100 years ago the first-ever professional theatre in the modern history of Belarus opened its doors for the audience. Though the history of the Belarusian State Theatre dates back to the autumn of 1920, it was preceded by several theatrical initiatives, which existed in Minsk during the WW1, such as the First Fellowship of Belarusian Drama and Comedy (later reorganized into the Belarusian People’s Republic State Theatre), or the “Belarusian cottage” club. The birth of such theatrical figures as Ignat Buinitsky, Vladislav Golubok, Florian Zhdanovich (the first artistic director of the BDT). Evstignei Mirovich – the next artistic director of the theatre brought the BDT to the high artistic level. He staged such iconic performances as On Midsummer, Blacksmith the Governor, Masheka, and Kastus Kalinowski. It should be noted that he also used the cutting-edge stage solutions, such as screen projections in his productions: for instance, Mirovich used screen projections in the Comrade Bryzgalin’s career play the same way as Erwin Piscator used the screen as an integral part of the political theatrical.

In the time of WW2 warfare, the theatre troupe was divided into two parts. Due to the efforts of theatre head manager Faina Aller, the BDT-1 troupe, which was on tour in the first days of the German invasion, was not only evacuated but not being separated and left together first in Novosibirsk and then in Tomsk. As mentioned before part of the troupe stayed in annexed Minsk. The vast majority of the actors who were working during the occupation in a troupe created under German control joined the anti-fascist underground. Some actors suffered from Nazi crimes: for instance, actor Mikhail Zorov was sent by Nazis into the Minsk ghetto. In Tomsk in 1944, stage director Leo Litvinov staged Yanka Kupala’s Paulinka play, which became the theatre’s hallmark. In the same year, the theater was named after the great Belarusian poet and playwright Yanka Kupala. After the war, the theatre troupe was able to return to Minsk. The post-WW2 repertoire had a lot of plays about war times, but since the 1960s the works by foreign authors began to appear in the theatre’s repertoire.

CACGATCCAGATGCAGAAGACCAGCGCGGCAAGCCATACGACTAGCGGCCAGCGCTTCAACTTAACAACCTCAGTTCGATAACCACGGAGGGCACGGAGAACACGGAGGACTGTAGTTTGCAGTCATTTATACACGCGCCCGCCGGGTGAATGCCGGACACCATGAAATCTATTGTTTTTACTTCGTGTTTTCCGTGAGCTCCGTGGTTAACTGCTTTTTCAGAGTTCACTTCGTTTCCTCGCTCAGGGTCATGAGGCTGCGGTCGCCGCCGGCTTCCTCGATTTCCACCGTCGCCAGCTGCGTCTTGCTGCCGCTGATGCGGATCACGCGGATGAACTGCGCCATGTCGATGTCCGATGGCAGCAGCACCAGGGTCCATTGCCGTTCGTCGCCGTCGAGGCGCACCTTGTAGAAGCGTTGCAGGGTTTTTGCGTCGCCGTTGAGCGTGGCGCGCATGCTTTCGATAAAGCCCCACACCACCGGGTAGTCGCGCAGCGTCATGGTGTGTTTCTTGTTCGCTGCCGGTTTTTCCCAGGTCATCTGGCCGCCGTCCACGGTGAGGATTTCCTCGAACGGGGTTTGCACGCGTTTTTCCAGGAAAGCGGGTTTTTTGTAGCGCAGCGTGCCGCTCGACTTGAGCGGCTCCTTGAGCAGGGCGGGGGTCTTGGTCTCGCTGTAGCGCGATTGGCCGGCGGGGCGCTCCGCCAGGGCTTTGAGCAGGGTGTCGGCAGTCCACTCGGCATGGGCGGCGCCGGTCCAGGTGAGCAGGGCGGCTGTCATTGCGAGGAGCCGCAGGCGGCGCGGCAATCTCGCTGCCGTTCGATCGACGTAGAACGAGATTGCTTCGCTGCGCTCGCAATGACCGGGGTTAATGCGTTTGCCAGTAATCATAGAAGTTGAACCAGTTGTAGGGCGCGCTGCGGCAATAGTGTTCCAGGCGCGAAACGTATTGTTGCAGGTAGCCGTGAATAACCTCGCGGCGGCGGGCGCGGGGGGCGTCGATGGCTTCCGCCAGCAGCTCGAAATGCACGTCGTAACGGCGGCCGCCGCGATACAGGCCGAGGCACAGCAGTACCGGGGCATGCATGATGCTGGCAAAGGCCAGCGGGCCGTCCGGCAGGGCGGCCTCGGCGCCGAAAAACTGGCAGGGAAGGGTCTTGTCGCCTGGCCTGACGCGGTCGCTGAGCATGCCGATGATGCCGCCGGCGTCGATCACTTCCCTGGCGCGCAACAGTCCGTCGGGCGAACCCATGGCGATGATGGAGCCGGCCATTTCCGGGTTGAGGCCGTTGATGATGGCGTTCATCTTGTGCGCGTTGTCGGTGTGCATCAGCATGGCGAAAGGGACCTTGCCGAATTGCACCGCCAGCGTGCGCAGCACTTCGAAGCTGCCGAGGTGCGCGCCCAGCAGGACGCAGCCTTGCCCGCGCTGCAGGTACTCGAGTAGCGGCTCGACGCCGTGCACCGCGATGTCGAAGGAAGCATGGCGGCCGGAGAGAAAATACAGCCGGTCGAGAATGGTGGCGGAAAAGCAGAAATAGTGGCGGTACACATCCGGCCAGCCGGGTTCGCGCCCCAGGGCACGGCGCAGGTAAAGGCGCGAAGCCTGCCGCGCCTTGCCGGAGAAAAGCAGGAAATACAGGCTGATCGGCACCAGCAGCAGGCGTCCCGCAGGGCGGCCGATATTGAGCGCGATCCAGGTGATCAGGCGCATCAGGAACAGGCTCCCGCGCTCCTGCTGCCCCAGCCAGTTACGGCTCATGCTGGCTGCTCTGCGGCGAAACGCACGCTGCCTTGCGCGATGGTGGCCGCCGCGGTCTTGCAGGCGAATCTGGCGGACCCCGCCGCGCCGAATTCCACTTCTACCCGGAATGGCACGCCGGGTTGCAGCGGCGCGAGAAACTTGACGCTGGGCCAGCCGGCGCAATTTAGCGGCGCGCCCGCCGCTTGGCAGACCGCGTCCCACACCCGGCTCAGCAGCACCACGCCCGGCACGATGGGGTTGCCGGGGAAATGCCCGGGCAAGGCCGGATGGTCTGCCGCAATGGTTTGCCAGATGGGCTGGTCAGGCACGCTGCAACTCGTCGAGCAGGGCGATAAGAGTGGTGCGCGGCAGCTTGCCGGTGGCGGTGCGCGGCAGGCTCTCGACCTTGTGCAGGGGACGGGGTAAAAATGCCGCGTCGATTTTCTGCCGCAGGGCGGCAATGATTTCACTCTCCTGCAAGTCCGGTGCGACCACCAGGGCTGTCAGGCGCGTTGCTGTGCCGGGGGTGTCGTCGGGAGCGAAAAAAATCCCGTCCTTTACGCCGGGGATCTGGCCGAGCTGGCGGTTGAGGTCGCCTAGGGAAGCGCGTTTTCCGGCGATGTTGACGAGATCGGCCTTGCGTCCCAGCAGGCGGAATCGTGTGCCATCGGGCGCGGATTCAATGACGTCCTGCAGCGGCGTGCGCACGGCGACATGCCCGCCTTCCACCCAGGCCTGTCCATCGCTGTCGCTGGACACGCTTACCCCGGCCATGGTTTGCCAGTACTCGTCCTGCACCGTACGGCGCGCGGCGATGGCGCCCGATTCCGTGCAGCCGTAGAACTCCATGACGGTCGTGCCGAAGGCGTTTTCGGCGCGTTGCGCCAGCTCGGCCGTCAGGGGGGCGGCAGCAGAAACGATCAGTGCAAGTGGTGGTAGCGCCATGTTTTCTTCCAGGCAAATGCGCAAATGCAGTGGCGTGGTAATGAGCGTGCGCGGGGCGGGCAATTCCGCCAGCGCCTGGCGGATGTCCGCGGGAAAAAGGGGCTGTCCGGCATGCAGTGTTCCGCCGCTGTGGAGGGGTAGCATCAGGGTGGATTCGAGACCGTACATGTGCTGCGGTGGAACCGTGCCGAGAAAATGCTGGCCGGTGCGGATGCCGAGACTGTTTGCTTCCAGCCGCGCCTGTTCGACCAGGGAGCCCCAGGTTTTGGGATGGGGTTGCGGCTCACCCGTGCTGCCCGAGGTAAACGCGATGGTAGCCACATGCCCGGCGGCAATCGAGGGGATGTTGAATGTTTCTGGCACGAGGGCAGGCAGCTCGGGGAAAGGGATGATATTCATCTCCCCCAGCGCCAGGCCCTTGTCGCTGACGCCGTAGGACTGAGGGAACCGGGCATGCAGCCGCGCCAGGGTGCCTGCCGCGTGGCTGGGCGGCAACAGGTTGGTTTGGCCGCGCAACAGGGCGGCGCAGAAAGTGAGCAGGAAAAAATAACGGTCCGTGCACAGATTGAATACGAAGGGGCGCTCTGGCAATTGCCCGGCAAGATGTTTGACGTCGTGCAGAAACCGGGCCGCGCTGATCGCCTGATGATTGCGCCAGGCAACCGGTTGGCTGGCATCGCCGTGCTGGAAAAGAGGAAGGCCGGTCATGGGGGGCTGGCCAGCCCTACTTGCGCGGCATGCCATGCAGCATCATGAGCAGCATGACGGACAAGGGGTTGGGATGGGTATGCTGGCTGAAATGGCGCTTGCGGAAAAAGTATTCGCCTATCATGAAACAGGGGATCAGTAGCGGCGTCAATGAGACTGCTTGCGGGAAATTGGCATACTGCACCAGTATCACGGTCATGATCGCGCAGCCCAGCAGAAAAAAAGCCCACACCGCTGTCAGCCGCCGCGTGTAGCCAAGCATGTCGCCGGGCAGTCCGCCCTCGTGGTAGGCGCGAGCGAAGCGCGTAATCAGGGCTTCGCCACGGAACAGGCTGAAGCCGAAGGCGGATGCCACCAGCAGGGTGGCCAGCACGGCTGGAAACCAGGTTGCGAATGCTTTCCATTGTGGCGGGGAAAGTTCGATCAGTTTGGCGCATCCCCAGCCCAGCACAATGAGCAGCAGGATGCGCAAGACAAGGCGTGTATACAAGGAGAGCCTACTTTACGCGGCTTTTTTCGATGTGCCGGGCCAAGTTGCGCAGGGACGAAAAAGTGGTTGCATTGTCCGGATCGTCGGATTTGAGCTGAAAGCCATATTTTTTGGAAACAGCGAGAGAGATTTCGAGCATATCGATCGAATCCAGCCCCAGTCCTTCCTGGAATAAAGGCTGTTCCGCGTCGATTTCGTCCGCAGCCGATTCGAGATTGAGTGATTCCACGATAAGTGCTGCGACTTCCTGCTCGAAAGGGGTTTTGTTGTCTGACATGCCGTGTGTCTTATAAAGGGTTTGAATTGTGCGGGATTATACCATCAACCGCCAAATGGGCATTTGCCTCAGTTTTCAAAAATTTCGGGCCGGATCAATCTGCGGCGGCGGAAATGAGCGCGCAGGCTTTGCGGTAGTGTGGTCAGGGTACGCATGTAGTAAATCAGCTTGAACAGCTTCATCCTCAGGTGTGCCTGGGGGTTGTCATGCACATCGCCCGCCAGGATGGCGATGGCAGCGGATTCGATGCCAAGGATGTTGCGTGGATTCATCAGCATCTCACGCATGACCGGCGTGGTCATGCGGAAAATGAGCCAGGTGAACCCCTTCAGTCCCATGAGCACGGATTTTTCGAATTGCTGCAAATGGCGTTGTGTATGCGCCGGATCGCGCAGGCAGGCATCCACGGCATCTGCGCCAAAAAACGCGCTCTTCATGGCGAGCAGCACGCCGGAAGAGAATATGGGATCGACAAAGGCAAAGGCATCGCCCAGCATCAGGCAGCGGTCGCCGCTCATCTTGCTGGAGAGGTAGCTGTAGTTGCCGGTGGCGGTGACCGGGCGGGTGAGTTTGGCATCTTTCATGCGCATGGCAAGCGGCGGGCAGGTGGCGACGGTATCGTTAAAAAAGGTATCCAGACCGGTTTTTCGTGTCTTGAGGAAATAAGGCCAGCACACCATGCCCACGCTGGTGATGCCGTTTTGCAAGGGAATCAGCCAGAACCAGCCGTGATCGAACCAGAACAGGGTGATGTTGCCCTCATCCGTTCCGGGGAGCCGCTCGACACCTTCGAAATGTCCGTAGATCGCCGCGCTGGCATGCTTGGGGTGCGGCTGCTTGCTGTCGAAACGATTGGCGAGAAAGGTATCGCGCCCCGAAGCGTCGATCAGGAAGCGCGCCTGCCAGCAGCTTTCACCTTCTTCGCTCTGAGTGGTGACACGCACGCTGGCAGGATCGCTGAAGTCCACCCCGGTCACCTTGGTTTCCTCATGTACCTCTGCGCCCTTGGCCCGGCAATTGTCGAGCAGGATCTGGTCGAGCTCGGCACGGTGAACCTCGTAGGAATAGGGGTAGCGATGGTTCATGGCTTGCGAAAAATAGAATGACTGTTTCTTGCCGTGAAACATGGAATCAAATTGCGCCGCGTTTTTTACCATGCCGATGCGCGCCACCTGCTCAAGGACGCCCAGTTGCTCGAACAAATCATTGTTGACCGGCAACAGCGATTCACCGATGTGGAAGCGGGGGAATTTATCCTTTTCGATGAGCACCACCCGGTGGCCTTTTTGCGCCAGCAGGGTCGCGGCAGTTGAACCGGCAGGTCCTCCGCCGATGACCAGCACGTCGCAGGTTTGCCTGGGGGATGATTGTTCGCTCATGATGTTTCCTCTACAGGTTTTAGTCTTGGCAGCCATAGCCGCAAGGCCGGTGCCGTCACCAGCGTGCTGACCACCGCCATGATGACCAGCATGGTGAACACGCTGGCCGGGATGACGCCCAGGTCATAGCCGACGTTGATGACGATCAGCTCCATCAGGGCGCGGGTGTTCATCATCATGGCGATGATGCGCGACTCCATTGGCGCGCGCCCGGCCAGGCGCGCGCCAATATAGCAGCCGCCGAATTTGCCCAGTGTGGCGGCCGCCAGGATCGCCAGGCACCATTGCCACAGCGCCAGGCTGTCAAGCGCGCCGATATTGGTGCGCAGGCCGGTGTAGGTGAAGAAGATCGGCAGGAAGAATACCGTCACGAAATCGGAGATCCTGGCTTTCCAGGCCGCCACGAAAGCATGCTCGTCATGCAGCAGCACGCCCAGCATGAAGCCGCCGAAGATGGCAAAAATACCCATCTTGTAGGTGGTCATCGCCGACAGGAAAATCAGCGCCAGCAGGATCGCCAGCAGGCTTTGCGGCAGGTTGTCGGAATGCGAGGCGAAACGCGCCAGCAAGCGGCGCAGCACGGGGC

During the 1980s, the theatre returned to the spirit of the BDT-1’s early days, staging up-to-date plays. During the following decades, Yanka Kupala theatre proved the reputation of the leading Belarusian theatre. The repertoire included both cutting-edge and traditionalist performances of high artistic levels. The period when Kupala theatre was headed by former minister of culture Pavel Latushko can be viewed as the Renaissance period of the troupe. However this August Latushko was fired due to his public statement against violence, that swept the Belarusian streets. To support their head manager the vast majority of the theatre troupe left the theatre as a sign of solidarity to their management. The 100th anniversary turned to be quite a dramatic page in the history of the Kupala Theatre. As the Latin proverb says “Tempus consilium dabet” – “the time will tell” what will be the future of the Kupala Theatre and its troupe.

This post was written by the author in their personal capacity.The opinions expressed in this article are the author’s own and do not reflect the view of The Theatre Times, their staff or collaborators.

This post was written by Alexander Mantush.

The views expressed here belong to the author and do not necessarily reflect our views and opinions.